HolidayBuyer's Guide

Why Apple's board is standing by Jobs

Some companies have ousted their CEOs for merely being around during stock option scandals. Those companies weren't led by Steve Jobs.

For the hundreds of companies accused of inappropriately backdating stock options, there's no pat answer for what to do.

Some, like security software maker McAfee, have asked their CEO and other top executives to step down, even without acknowledgement of wrongdoing or of executives benefiting financially from the backdating. Others, like Apple, have taken the opposite approach, defending the actions of their CEO, Steve Jobs, and taking a wait-and-see approach to federal investigations.

Is one approach right and the other wrong? A stickler for corporate governance would say McAfee and other companies, including CNET Networks (publisher of News.com), have done the right thing by shareholders. But a realist would say some CEOs have been unfairly booted with a career-damaging footnote to their resumes and that the public doesn't know the details of what's really going on inside a company and shouldn't try to judge.

"As you would expect, boards have different tests for this kind of stuff."
--David Larcker, accounting professor, Stanford University

Even the Securities and Exchange Commission hasn't figured out the proper penalty for companies and executives embroiled in the scandal, according to recent reports. Some executives may have known they were doing something illegal, some might have known it was a murky area, and still others might have had no idea of the accounting mess they were in store for later on.

A realist would also say it's foolish to kill the golden goose unless it's absolutely necessary. At Apple, the golden goose is Jobs, and it is, of course, a board's duty to act on behalf of shareholders.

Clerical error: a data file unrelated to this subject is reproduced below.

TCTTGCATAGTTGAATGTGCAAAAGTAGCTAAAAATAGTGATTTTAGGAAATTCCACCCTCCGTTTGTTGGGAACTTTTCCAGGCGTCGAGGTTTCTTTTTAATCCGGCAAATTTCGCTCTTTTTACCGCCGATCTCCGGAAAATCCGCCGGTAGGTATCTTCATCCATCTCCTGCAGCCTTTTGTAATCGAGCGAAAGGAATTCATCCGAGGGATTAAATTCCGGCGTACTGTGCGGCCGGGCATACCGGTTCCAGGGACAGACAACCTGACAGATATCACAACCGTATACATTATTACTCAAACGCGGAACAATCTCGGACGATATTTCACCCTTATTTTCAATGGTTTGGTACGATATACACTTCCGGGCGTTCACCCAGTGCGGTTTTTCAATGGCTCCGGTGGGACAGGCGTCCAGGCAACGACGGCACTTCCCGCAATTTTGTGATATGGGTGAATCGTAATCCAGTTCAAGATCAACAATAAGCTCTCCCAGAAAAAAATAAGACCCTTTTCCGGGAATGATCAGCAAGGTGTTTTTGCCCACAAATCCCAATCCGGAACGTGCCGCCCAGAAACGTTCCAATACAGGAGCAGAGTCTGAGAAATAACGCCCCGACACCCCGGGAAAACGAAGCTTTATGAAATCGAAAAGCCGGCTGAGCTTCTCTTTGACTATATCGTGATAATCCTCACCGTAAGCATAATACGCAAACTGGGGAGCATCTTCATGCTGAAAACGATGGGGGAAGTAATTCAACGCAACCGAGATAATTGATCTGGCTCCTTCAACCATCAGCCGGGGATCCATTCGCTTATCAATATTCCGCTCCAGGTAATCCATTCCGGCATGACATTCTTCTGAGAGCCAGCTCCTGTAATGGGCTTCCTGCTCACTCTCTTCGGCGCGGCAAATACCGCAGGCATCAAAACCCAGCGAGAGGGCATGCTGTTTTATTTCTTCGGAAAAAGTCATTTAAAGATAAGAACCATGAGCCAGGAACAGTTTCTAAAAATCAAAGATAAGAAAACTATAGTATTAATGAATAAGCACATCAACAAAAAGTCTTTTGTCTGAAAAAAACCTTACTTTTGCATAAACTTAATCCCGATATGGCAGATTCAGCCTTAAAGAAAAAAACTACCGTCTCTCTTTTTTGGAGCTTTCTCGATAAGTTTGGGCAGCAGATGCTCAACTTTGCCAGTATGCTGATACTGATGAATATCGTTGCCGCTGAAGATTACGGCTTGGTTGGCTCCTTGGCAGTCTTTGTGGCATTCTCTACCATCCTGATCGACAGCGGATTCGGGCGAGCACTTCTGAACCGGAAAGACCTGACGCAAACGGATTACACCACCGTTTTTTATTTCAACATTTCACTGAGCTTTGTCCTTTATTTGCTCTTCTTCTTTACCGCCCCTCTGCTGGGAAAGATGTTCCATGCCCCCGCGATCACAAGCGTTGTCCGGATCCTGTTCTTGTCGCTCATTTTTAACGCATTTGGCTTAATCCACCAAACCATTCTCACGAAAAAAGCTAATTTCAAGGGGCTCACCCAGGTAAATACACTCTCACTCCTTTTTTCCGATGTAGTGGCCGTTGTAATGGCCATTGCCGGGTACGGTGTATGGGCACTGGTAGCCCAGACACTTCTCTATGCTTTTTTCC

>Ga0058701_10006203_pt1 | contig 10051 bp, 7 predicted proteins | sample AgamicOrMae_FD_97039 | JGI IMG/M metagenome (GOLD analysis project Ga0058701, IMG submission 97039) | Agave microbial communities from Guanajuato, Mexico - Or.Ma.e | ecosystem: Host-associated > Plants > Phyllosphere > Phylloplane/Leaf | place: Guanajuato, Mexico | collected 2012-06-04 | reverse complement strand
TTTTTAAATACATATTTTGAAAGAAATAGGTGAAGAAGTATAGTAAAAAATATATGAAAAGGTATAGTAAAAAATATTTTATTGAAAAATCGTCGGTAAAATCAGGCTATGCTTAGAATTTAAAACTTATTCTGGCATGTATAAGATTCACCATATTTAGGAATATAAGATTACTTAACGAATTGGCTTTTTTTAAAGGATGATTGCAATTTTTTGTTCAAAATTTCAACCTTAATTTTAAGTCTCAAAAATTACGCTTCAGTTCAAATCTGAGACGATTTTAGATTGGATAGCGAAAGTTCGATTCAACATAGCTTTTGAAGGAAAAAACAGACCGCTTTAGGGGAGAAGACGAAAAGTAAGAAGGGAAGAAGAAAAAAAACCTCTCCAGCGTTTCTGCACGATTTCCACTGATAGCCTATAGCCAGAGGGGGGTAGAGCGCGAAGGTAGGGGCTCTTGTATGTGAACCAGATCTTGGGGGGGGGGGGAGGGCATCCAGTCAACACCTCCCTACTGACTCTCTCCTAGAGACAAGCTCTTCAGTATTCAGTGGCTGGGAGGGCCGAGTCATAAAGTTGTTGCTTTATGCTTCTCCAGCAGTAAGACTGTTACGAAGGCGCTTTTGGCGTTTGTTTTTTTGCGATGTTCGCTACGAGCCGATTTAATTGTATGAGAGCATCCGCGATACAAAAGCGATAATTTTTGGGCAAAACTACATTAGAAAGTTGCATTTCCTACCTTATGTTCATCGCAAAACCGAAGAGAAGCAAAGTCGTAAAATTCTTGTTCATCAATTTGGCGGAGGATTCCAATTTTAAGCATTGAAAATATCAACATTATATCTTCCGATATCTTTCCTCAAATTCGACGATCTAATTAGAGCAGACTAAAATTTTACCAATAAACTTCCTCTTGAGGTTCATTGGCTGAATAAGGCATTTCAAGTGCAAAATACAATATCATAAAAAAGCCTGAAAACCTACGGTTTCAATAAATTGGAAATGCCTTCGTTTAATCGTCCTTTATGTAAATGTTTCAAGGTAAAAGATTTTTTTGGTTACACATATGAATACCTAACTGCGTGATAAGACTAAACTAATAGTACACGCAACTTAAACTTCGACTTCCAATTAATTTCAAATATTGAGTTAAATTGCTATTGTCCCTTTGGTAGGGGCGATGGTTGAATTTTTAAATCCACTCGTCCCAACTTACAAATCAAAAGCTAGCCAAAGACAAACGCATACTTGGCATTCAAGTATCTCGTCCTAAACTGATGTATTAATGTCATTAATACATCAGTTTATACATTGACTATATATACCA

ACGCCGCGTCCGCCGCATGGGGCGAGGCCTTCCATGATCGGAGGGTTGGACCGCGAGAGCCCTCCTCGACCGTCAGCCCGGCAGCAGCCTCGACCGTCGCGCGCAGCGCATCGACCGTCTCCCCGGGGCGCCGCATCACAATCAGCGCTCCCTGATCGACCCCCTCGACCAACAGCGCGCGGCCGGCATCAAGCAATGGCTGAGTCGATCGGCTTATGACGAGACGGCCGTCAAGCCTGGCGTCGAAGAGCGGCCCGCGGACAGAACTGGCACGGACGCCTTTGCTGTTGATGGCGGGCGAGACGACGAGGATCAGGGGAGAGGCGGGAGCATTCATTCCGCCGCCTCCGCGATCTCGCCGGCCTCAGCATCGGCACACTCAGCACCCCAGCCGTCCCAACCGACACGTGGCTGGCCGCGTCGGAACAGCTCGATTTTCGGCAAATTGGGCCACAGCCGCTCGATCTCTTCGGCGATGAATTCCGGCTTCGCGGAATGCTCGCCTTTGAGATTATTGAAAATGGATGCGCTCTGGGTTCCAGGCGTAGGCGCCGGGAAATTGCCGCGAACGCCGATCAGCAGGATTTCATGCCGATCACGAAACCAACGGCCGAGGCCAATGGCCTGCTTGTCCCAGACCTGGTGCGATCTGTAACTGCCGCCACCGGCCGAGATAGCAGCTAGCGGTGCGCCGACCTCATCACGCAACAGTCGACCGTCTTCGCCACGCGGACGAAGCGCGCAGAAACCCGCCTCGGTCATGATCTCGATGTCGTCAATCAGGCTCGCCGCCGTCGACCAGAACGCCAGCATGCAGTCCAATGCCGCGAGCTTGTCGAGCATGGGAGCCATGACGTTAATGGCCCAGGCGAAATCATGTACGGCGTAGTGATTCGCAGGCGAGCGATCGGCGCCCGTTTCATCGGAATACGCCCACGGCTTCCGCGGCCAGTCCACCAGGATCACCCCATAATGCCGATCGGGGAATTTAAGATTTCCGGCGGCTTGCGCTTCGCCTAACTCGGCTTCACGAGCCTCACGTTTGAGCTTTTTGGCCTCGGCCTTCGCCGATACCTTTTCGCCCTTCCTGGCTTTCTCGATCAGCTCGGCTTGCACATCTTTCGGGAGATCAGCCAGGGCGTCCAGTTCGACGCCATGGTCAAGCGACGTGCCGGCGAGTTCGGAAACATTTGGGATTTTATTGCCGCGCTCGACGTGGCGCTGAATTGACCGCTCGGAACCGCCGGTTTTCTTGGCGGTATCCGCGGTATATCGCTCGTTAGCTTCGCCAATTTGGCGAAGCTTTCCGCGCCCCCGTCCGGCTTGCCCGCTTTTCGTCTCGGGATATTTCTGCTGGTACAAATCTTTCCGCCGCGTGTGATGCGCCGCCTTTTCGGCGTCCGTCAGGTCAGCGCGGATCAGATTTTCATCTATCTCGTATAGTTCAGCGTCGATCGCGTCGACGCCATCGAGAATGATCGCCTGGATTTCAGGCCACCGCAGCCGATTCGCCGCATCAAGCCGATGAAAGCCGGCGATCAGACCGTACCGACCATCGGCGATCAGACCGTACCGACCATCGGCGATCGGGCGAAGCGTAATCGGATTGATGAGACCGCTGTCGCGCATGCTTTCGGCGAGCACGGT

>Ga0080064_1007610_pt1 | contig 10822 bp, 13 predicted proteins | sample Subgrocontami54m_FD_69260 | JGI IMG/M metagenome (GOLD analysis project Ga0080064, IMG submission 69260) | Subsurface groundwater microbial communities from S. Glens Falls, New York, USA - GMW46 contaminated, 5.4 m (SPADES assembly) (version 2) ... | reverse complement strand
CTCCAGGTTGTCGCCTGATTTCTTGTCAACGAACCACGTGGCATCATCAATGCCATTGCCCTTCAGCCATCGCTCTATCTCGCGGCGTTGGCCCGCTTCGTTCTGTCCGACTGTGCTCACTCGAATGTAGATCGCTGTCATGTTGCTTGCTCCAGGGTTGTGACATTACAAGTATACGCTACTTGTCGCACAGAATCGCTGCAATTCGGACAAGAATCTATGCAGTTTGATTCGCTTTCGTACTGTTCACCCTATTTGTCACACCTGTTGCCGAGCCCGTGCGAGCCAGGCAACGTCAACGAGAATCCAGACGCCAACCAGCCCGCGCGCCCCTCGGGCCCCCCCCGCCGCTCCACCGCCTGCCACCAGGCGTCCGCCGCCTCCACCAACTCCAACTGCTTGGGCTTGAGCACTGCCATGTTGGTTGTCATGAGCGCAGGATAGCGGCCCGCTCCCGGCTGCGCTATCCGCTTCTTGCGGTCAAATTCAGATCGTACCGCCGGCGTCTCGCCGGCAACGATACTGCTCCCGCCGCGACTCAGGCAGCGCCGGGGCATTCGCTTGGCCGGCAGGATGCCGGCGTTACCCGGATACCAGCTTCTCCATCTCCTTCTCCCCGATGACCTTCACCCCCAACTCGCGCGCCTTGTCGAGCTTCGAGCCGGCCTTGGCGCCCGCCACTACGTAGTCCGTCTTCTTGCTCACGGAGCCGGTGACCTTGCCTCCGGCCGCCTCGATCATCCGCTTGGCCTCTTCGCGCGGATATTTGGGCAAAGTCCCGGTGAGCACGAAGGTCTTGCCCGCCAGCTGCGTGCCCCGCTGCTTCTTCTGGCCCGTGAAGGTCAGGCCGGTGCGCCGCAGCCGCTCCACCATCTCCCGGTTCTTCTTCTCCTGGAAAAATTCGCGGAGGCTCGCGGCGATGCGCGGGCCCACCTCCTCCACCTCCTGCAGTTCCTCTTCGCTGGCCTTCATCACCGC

"Steve Jobs is so closely tied to the success formula of Apple that nobody is going to believe nearly as much in the future of that company the day he walks out the door," said Stephen Mader, vice chairman of executive search firm Christian and Timbers.

Federal investigators are looking into Apple's practice of backdating stock option awards. Hundreds of companies--including CNET Networks--have become embroiled in the problem, in which companies preparing stock option awards occasionally cherry-pick a grant date when the stock price was low, rather than using the price on the date the options were actually awarded.

Technically, backdating is legal (though certainly controversial) if properly accounted for and disclosed, Mader said. Apple has revealed that Jobs was aware that favorable grant dates were being selected, and personally approved some of the dates. However, an investigation conducted by the board of directors and outside counsel found that Jobs did not profit from the backdating and was unaware of the accounting implications, Apple said in announcing the results of its internal inquiry.

Apple has also admitted that someone invented minutes for a meeting that never took place--the one in which Jobs' grants were supposedly approved. The company has said it found no evidence that current members of the company's management team were aware of the fictitious meeting, but the incident clearly occurred on Jobs' watch, as he said when announcing the resignation of former Chief Financial Officer Fred Anderson from Apple's board of directors. An Apple representative declined to comment beyond the public statements about its internal investigation.

In the case of McAfee, Chairman and CEO George Samenuk was said to have "retired" in the company's press release announcing his departure, while President Kevin Weiss was "terminated." Samenuk made a statement that didn't touch on his involvement in McAfee's backdating, but included this line: "I regret that some of the stock option problems identified by the Special Committee occurred on my watch."